18 September 2010

another interesting note from "Christianity the first 3000 years."

This book is so dense I suspect that candidates for PhT and DD's will be mining it for thesis topics for years. In discussing the way we can see what some call, "the historical Jesus" or at least what he said and did; Mac Culloch notes this about parables, "There is nothing like the parables in the writings of Jewish spiritual teachers (rabbis) before Jesus used them; interestingly, they emerge as a literary form in later Judaism only after Jesus's death."

You have to read this book! He tosses off things like this in every paragraph.

I have been thinking of what I know of the pseudographia, the older Biblical books and rabbinic commentaries. It is a fascinating point. I cannot think of any use of the form before and while I do not by any means know all pre-Jesus writing, I have read a good bit of it. The observation also leads to the interesting question of the impact of Jesus on non-Christian thinking.

If Jesus was responsible for the first use of the parable that is quite an achievement for a first century Palestinian itinerant preacher! In fact, this achievement alone would I think commend our interest in him. It suggests to me at least that the image of a relatively less erudite person than say Paul or Luke, a sort of rustic preacher won't hold up.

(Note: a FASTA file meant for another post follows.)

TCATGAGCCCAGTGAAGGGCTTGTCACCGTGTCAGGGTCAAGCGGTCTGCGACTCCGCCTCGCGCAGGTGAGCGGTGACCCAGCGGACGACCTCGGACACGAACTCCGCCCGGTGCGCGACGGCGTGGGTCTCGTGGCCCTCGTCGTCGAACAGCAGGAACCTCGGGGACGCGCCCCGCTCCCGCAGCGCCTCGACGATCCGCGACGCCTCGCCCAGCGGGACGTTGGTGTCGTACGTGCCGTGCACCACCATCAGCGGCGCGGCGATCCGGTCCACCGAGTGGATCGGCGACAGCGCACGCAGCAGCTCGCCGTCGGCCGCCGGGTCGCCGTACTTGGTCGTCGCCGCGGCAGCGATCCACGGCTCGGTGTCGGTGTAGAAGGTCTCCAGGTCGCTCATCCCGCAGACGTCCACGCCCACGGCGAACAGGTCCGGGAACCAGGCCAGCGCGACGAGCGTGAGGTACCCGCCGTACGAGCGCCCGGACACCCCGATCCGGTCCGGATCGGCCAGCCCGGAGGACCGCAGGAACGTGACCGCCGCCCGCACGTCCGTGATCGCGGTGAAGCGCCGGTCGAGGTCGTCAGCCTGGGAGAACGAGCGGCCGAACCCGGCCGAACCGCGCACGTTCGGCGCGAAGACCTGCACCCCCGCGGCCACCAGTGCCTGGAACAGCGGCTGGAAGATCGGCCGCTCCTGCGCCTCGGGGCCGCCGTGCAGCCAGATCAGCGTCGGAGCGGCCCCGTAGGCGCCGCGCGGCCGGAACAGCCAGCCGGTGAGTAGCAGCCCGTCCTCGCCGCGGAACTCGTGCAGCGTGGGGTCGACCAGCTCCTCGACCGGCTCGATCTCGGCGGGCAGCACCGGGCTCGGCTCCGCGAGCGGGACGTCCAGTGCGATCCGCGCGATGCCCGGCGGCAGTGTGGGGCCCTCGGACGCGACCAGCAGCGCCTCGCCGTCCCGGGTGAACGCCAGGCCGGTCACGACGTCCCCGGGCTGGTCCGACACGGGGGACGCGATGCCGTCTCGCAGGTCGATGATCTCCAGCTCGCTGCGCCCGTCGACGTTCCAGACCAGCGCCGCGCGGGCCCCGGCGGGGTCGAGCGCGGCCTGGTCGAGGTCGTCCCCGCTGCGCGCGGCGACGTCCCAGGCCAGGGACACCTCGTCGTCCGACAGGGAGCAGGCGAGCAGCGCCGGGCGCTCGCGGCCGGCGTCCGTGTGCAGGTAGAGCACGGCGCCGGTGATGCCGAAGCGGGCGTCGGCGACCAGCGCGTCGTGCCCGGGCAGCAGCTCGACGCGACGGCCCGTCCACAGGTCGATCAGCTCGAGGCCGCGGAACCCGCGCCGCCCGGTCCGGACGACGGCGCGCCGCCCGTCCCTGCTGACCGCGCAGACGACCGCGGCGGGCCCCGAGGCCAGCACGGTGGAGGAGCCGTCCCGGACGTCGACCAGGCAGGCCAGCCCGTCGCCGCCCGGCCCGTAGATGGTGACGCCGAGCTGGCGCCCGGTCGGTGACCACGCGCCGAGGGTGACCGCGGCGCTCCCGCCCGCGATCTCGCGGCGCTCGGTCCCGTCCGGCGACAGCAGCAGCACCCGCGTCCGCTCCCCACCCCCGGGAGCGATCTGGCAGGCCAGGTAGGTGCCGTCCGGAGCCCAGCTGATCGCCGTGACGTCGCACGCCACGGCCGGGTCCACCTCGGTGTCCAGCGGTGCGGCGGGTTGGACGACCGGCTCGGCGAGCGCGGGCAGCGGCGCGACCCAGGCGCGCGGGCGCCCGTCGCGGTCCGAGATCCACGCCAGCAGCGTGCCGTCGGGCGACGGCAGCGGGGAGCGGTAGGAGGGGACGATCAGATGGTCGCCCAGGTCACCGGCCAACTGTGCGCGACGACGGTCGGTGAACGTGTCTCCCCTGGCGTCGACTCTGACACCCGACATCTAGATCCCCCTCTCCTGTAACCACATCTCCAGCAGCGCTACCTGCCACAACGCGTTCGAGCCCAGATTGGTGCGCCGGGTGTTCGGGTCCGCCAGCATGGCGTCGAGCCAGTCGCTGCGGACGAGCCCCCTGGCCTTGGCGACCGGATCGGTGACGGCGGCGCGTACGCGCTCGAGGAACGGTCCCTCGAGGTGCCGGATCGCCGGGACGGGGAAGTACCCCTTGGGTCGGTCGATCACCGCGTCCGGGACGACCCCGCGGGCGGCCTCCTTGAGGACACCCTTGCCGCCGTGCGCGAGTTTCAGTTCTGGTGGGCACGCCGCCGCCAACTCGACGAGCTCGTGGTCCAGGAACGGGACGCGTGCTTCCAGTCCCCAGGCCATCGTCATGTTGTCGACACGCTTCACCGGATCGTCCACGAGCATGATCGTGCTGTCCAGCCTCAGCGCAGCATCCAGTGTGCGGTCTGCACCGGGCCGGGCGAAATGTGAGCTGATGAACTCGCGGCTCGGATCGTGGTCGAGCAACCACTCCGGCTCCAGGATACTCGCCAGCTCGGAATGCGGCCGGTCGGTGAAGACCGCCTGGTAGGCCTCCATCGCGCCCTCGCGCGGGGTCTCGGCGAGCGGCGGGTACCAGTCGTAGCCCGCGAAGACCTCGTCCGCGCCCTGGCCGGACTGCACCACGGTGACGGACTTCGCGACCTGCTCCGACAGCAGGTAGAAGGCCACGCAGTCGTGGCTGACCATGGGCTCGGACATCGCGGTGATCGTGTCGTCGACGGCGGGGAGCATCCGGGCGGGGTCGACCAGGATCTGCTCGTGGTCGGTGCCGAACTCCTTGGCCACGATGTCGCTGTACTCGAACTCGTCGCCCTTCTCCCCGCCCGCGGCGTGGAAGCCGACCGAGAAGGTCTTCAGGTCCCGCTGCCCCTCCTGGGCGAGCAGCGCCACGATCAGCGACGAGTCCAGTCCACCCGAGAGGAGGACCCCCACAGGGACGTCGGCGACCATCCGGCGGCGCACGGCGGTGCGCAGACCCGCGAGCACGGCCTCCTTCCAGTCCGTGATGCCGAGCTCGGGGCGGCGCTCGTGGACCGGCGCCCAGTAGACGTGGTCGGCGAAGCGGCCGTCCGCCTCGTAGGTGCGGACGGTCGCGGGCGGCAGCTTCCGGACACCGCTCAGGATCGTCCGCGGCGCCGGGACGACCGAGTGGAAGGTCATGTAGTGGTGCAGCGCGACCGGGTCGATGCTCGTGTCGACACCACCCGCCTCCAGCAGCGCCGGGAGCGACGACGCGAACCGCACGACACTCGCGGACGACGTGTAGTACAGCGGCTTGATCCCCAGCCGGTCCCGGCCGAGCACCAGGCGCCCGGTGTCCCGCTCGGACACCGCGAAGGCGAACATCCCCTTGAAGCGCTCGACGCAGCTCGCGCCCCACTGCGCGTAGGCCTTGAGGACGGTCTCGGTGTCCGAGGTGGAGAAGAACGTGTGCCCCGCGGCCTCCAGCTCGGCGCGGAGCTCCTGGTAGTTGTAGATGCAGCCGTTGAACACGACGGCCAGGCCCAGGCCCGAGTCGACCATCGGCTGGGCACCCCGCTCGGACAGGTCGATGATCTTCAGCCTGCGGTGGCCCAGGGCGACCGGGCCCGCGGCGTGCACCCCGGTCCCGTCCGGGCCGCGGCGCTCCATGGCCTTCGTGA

Jesus did these things. He taught the parables and probably scared the Romans to death. A competent Jewish teacher who preached that the kingdom of God was imminent was not what Pilate wanted. Give him a temple priesthood claiming that all was well and that the Romans were fine.

Is it perhaps that simple? We know any number of young men thought they were messiah material. Most of them were ignored by Jew and Roman alike. But ignoring Jesus with his parables, his moral authority, his clear and effective message was perhaps another matter. Call it sedition and get rid of him before he upsets society.

Interesting where a single observation from an author can take you. Plato has the on trial Socrates claim that no evil can come from discourse about the gods and society. Maybe, but revolutions begin somewhere.

Mac Culloch, Diarmaid "Christianity the First Three Thousand Years" Pg.96

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